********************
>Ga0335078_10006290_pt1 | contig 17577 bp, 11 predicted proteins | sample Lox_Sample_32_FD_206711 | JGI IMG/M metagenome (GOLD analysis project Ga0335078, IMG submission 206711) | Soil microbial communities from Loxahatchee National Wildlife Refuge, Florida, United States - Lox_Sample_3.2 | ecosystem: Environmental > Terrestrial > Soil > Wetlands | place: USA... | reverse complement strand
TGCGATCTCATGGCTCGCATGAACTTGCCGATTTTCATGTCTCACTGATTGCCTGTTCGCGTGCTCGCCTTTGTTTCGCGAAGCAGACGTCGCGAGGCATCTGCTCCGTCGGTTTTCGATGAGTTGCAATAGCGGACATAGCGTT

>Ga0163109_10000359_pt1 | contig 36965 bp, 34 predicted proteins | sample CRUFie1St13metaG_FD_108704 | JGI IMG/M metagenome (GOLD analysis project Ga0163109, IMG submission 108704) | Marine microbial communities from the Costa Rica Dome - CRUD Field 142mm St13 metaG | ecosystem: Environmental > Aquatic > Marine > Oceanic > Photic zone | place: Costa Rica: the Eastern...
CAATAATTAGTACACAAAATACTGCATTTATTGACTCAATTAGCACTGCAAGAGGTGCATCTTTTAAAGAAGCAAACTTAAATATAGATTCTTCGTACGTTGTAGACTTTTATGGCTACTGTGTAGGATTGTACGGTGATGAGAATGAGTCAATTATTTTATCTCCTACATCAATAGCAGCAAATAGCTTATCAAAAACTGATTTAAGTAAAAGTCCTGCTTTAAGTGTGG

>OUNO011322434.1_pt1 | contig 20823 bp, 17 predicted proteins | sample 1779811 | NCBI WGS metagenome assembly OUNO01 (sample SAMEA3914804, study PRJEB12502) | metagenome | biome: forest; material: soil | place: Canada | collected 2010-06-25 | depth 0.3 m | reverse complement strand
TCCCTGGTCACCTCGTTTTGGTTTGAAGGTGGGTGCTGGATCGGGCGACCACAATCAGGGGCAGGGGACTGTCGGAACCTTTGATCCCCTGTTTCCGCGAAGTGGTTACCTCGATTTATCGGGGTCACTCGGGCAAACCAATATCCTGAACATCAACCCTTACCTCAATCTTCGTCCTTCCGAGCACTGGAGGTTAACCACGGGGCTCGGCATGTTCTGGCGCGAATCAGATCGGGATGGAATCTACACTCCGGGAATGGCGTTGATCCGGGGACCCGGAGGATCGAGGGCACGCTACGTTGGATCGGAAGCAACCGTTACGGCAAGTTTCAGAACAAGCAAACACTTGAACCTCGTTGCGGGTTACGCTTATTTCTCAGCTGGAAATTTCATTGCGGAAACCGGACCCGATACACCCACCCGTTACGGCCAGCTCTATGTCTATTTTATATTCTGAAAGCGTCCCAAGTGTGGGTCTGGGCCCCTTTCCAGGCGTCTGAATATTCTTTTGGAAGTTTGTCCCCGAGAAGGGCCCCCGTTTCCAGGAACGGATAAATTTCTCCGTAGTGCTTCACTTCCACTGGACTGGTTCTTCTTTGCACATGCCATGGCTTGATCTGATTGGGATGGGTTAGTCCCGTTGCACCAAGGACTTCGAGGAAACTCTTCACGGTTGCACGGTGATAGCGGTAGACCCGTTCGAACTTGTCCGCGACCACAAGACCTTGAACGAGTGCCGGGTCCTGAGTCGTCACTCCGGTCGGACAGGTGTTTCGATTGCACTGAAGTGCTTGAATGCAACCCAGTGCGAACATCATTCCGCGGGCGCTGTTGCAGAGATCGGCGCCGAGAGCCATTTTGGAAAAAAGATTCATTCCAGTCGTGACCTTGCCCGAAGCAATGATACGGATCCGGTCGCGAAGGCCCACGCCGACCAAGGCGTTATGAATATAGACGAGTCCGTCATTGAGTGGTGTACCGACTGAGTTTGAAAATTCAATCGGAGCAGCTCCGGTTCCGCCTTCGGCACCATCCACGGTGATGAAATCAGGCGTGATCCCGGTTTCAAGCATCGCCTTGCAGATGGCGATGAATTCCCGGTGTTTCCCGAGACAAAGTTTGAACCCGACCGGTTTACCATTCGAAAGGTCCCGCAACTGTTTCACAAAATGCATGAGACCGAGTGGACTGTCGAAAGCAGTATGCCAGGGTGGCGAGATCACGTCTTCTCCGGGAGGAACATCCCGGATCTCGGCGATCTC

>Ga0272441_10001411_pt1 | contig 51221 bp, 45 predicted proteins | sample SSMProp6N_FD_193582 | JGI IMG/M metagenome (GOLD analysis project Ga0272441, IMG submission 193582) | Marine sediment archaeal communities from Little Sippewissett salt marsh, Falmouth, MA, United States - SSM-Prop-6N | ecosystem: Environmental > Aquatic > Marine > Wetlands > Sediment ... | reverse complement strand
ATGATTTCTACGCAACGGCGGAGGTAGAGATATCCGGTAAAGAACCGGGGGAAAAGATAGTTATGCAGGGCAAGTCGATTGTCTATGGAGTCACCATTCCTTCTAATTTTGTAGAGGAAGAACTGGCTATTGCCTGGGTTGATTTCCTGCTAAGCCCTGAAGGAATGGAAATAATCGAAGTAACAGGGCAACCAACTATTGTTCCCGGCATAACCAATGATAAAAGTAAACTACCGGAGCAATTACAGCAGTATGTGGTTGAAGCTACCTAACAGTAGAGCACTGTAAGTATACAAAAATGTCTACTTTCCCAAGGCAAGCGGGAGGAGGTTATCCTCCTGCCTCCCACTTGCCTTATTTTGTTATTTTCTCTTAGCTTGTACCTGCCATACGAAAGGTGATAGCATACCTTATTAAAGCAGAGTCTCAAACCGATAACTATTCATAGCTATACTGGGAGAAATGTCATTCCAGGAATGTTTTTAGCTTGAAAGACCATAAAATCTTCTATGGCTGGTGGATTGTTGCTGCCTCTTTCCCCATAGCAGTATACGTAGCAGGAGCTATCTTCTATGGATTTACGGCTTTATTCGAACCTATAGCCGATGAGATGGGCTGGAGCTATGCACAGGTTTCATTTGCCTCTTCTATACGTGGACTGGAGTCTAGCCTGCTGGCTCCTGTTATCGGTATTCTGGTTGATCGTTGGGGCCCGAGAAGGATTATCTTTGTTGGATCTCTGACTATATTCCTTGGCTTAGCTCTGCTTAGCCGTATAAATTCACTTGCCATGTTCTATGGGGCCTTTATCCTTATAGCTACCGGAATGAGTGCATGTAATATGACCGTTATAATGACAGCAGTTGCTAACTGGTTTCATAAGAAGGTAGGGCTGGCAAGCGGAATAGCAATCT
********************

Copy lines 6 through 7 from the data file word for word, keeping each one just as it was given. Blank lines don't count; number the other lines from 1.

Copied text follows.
TCCCTGGTCACCTCGTTTTGGTTTGAAGGTGGGTGCTGGATCGGGCGACCACAATCAGGGGCAGGGGACTGTCGGAACCTTTGATCCCCTGTTTCCGCGAAGTGGTTACCTCGATTTATCGGGGTCACTCGGGCAAACCAATATCCTGAACATCAACCCTTACCTCAATCTTCGTCCTTCCGAGCACTGGAGGTTAACCACGGGGCTCGGCATGTTCTGGCGCGAATCAGATCGGGATGGAATCTACACTCCGGGAATGGCGTTGATCCGGGGACCCGGAGGATCGAGGGCACGCTACGTTGGATCGGAAGCAACCGTTACGGCAAGTTTCAGAACAAGCAAACACTTGAACCTCGTTGCGGGTTACGCTTATTTCTCAGCTGGAAATTTCATTGCGGAAACCGGACCCGATACACCCACCCGTTACGGCCAGCTCTATGTCTATTTTATATTCTGAAAGCGTCCCAAGTGTGGGTCTGGGCCCCTTTCCAGGCGTCTGAATATTCTTTTGGAAGTTTGTCCCCGAGAAGGGCCCCCGTTTCCAGGAACGGATAAATTTCTCCGTAGTGCTTCACTTCCACTGGACTGGTTCTTCTTTGCACATGCCATGGCTTGATCTGATTGGGATGGGTTAGTCCCGTTGCACCAAGGACTTCGAGGAAACTCTTCACGGTTGCACGGTGATAGCGGTAGACCCGTTCGAACTTGTCCGCGACCACAAGACCTTGAACGAGTGCCGGGTCCTGAGTCGTCACTCCGGTCGGACAGGTGTTTCGATTGCACTGAAGTGCTTGAATGCAACCCAGTGCGAACATCATTCCGCGGGCGCTGTTGCAGAGATCGGCGCCGAGAGCCATTTTGGAAAAAAGATTCATTCCAGTCGTGACCTTGCCCGAAGCAATGATACGGATCCGGTCGCGAAGGCCCACGCCGACCAAGGCGTTATGAATATAGACGAGTCCGTCATTGAGTGGTGTACCGACTGAGTTTGAAAATTCAATCGGAGCAGCTCCGGTTCCGCCTTCGGCACCATCCACGGTGATGAAATCAGGCGTGATCCCGGTTTCAAGCATCGCCTTGCAGATGGCGATGAATTCCCGGTGTTTCCCGAGACAAAGTTTGAACCCGACCGGTTTACCATTCGAAAGGTCCCGCAACTGTTTCACAAAATGCATGAGACCGAGTGGACTGTCGAAAGCAGTATGCCAGGGTGGCGAGATCACGTCTTCTCCGGGAGGAACATCCCGGATCTCGGCGATCTC

>Ga0272441_10001411_pt1 | contig 51221 bp, 45 predicted proteins | sample SSMProp6N_FD_193582 | JGI IMG/M metagenome (GOLD analysis project Ga0272441, IMG submission 193582) | Marine sediment archaeal communities from Little Sippewissett salt marsh, Falmouth, MA, United States - SSM-Prop-6N | ecosystem: Environmental > Aquatic > Marine > Wetlands > Sediment ... | reverse complement strand